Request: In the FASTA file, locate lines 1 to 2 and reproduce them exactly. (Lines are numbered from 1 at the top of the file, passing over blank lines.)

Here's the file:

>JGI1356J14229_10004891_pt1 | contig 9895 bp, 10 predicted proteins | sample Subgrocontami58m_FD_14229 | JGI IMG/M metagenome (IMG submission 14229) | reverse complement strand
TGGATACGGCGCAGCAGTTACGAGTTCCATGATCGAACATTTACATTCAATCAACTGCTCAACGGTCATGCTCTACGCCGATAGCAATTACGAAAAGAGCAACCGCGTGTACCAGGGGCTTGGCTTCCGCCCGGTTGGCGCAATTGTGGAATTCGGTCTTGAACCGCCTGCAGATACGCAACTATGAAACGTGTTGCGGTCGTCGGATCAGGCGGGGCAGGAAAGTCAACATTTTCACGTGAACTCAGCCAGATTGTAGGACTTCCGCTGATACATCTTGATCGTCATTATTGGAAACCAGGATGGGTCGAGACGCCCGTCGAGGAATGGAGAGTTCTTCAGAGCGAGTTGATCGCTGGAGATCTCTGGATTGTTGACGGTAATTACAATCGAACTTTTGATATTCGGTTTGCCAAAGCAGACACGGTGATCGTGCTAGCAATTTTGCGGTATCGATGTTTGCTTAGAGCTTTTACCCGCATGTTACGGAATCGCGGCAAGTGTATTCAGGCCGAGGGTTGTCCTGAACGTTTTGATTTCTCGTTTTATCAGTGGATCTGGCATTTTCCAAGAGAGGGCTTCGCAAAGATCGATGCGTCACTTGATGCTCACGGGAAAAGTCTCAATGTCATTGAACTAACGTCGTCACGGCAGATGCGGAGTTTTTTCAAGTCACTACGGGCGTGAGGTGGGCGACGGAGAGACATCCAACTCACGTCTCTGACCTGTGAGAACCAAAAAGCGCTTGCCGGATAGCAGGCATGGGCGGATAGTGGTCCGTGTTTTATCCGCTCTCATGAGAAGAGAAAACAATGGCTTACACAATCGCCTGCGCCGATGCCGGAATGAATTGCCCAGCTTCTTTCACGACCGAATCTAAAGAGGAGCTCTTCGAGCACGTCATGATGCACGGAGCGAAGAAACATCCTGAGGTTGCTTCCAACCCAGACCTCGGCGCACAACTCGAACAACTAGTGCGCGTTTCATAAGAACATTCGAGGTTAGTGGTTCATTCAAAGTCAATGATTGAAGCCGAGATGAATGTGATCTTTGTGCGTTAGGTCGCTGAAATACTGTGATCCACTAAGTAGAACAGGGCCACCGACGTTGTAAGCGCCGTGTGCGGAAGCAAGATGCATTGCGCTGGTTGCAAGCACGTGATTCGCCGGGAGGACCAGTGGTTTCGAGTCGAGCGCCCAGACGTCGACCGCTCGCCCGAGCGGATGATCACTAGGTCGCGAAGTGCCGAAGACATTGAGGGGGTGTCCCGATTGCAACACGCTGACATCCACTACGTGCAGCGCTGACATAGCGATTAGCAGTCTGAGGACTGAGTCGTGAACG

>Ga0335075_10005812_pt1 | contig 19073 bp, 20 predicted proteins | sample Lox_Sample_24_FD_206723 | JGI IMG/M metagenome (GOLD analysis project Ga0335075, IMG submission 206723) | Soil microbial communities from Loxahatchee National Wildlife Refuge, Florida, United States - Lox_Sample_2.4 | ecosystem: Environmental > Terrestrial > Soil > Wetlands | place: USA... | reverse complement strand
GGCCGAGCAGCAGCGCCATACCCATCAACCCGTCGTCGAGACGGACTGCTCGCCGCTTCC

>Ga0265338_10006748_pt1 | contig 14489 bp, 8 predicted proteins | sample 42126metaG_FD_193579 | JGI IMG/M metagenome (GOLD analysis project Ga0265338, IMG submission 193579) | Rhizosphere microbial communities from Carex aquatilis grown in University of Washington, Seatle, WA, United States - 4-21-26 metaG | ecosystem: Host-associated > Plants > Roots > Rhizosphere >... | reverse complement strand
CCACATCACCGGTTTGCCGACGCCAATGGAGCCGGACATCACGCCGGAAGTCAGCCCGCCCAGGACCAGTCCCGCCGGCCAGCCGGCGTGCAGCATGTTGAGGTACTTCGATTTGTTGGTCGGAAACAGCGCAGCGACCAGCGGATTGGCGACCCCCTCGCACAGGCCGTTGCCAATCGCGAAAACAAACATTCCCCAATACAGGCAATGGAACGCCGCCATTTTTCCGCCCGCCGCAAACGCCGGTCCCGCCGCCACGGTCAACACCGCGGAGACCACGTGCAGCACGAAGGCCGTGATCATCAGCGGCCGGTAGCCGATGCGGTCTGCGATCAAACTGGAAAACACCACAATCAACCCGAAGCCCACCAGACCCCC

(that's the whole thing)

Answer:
>JGI1356J14229_10004891_pt1 | contig 9895 bp, 10 predicted proteins | sample Subgrocontami58m_FD_14229 | JGI IMG/M metagenome (IMG submission 14229) | reverse complement strand
TGGATACGGCGCAGCAGTTACGAGTTCCATGATCGAACATTTACATTCAATCAACTGCTCAACGGTCATGCTCTACGCCGATAGCAATTACGAAAAGAGCAACCGCGTGTACCAGGGGCTTGGCTTCCGCCCGGTTGGCGCAATTGTGGAATTCGGTCTTGAACCGCCTGCAGATACGCAACTATGAAACGTGTTGCGGTCGTCGGATCAGGCGGGGCAGGAAAGTCAACATTTTCACGTGAACTCAGCCAGATTGTAGGACTTCCGCTGATACATCTTGATCGTCATTATTGGAAACCAGGATGGGTCGAGACGCCCGTCGAGGAATGGAGAGTTCTTCAGAGCGAGTTGATCGCTGGAGATCTCTGGATTGTTGACGGTAATTACAATCGAACTTTTGATATTCGGTTTGCCAAAGCAGACACGGTGATCGTGCTAGCAATTTTGCGGTATCGATGTTTGCTTAGAGCTTTTACCCGCATGTTACGGAATCGCGGCAAGTGTATTCAGGCCGAGGGTTGTCCTGAACGTTTTGATTTCTCGTTTTATCAGTGGATCTGGCATTTTCCAAGAGAGGGCTTCGCAAAGATCGATGCGTCACTTGATGCTCACGGGAAAAGTCTCAATGTCATTGAACTAACGTCGTCACGGCAGATGCGGAGTTTTTTCAAGTCACTACGGGCGTGAGGTGGGCGACGGAGAGACATCCAACTCACGTCTCTGACCTGTGAGAACCAAAAAGCGCTTGCCGGATAGCAGGCATGGGCGGATAGTGGTCCGTGTTTTATCCGCTCTCATGAGAAGAGAAAACAATGGCTTACACAATCGCCTGCGCCGATGCCGGAATGAATTGCCCAGCTTCTTTCACGACCGAATCTAAAGAGGAGCTCTTCGAGCACGTCATGATGCACGGAGCGAAGAAACATCCTGAGGTTGCTTCCAACCCAGACCTCGGCGCACAACTCGAACAACTAGTGCGCGTTTCATAAGAACATTCGAGGTTAGTGGTTCATTCAAAGTCAATGATTGAAGCCGAGATGAATGTGATCTTTGTGCGTTAGGTCGCTGAAATACTGTGATCCACTAAGTAGAACAGGGCCACCGACGTTGTAAGCGCCGTGTGCGGAAGCAAGATGCATTGCGCTGGTTGCAAGCACGTGATTCGCCGGGAGGACCAGTGGTTTCGAGTCGAGCGCCCAGACGTCGACCGCTCGCCCGAGCGGATGATCACTAGGTCGCGAAGTGCCGAAGACATTGAGGGGGTGTCCCGATTGCAACACGCTGACATCCACTACGTGCAGCGCTGACATAGCGATTAGCAGTCTGAGGACTGAGTCGTGAACG